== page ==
KIEV, April 15 (RIA Novosti) – The Ukrainian parliament approved a law Tuesday declaring Crimea and the city of Sevastopol, which became Russia’s newest regions last month, as “temporarily occupied territory.”
The document defines the “temporarily occupied territory” as the area of Crimea and Sevastopol, as well as their airspace and territorial waters, including the seabed and its resources.
The legislation was passed by 228 votes, two more than the minimum required to send it to Ukraine's parliamentary speaker and interim President Olexander Turchynov to be signed into law.
The law will come into force after it is published in the newspaper of record.
The lawmakers refused to support criminal punishment for so-called collaborationism, a key demand by radicals, defined as “deliberate cooperation in any form with the occupied state or its representatives in violation of Ukrainian state interests.”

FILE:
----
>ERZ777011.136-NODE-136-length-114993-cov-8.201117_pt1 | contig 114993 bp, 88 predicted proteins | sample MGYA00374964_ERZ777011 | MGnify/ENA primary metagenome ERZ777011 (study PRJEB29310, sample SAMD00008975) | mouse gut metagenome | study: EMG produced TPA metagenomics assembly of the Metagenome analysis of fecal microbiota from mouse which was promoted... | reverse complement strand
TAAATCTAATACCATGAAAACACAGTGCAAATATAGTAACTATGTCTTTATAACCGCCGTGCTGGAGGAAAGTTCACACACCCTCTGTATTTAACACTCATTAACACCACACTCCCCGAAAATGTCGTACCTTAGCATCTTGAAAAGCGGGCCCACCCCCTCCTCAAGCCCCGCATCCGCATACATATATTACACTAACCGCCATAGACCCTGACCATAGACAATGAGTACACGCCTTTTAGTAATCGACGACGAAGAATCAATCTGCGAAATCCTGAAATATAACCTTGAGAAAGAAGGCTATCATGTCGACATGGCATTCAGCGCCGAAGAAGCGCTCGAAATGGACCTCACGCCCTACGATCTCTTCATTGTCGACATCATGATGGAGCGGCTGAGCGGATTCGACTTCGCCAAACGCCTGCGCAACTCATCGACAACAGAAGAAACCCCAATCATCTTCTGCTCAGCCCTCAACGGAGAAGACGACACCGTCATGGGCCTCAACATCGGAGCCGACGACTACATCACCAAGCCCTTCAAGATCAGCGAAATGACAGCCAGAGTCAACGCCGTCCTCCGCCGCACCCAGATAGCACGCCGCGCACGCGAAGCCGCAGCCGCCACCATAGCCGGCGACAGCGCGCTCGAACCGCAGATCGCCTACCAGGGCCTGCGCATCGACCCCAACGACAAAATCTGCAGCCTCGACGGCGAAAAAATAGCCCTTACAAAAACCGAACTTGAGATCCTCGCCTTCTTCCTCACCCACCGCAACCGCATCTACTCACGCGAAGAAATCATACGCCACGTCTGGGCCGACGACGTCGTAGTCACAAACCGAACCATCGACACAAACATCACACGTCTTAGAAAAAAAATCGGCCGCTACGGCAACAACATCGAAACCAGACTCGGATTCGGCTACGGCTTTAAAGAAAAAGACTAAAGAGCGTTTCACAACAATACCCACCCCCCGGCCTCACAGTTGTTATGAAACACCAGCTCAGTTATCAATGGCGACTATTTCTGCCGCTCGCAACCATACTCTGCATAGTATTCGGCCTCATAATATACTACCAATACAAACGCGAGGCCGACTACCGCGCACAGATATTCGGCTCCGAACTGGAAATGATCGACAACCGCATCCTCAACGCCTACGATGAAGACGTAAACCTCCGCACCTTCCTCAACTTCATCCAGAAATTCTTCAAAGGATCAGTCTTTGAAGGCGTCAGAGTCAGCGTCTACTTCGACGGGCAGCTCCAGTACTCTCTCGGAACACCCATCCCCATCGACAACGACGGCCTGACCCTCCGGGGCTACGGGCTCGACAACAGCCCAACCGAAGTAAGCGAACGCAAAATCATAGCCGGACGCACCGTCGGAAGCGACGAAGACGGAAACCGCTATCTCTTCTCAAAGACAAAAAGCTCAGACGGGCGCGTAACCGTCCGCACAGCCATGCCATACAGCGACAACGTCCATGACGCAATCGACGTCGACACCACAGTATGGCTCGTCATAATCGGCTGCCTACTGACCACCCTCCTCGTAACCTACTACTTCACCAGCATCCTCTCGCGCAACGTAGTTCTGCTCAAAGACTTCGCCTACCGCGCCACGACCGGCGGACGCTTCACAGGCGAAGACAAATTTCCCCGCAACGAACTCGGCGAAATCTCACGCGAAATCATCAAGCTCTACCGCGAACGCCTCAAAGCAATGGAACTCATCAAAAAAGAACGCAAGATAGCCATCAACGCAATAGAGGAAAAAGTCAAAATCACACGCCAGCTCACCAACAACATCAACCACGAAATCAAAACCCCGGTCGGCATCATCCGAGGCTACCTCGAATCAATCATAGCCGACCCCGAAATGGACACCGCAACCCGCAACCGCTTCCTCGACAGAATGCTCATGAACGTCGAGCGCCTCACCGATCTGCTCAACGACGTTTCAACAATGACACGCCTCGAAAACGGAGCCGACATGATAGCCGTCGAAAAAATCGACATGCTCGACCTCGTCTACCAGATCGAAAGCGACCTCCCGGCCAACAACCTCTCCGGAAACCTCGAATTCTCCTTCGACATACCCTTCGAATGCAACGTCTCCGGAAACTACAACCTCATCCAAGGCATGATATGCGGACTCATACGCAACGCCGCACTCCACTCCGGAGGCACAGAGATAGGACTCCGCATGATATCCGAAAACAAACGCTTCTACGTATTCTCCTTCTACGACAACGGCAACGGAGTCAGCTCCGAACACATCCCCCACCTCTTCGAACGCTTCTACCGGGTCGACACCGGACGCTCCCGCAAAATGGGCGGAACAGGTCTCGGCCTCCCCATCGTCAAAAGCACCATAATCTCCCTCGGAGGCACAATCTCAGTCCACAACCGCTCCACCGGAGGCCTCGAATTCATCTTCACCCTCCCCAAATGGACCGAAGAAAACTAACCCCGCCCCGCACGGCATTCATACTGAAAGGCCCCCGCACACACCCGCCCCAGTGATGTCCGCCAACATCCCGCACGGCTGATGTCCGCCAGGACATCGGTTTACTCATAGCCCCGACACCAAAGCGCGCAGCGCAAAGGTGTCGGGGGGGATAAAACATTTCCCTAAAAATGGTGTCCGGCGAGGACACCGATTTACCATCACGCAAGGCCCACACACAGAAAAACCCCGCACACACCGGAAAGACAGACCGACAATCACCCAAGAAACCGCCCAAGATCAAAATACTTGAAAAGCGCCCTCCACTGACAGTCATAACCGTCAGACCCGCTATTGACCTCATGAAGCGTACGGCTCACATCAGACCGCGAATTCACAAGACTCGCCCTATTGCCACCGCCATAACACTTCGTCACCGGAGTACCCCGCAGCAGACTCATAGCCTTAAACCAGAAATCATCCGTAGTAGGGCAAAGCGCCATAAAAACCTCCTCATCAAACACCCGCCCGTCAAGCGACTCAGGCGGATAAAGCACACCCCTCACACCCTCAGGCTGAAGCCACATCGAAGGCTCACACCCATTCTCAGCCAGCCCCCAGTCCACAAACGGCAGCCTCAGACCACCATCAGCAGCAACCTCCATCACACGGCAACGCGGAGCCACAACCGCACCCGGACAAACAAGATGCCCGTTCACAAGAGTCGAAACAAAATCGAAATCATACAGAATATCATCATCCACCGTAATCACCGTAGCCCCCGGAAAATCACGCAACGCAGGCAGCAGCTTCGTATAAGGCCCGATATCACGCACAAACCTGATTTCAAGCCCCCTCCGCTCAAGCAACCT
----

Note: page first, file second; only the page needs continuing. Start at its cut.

The legislation says the “temporarily occupied territory” is an integral part of Ukraine and subject to Ukrainian laws, while assigning responsibility for violations of human rights there to Russia.
The lawmakers also said that Moscow should pay compensation for all material damage caused by absorbing Crimea into Russia. The legislation proposes adding a punishment of up to three years in jail to the Ukrainian criminal code for violating the entry rules to the territory.
The republic of Crimea and the city of Sevastopol, which has a special status within the region, were added as the 84th and 85th federal subjects of the Russian Federation after President Vladimir Putin signed a decree finalizing the reunification last month.
Crimea, a predominantly ethnic Russian region, rejected the legitimacy of the new self-proclaimed Western-backed government, and moved to rejoin Russia after the government in Kiev introduced measures aimed against Russian-speakers in the country.
Moscow has described the uprising in Kiev as an illegitimate fascist coup and a military seizure of power, which resulted in it taking steps to protect ethnic Russians in Ukraine.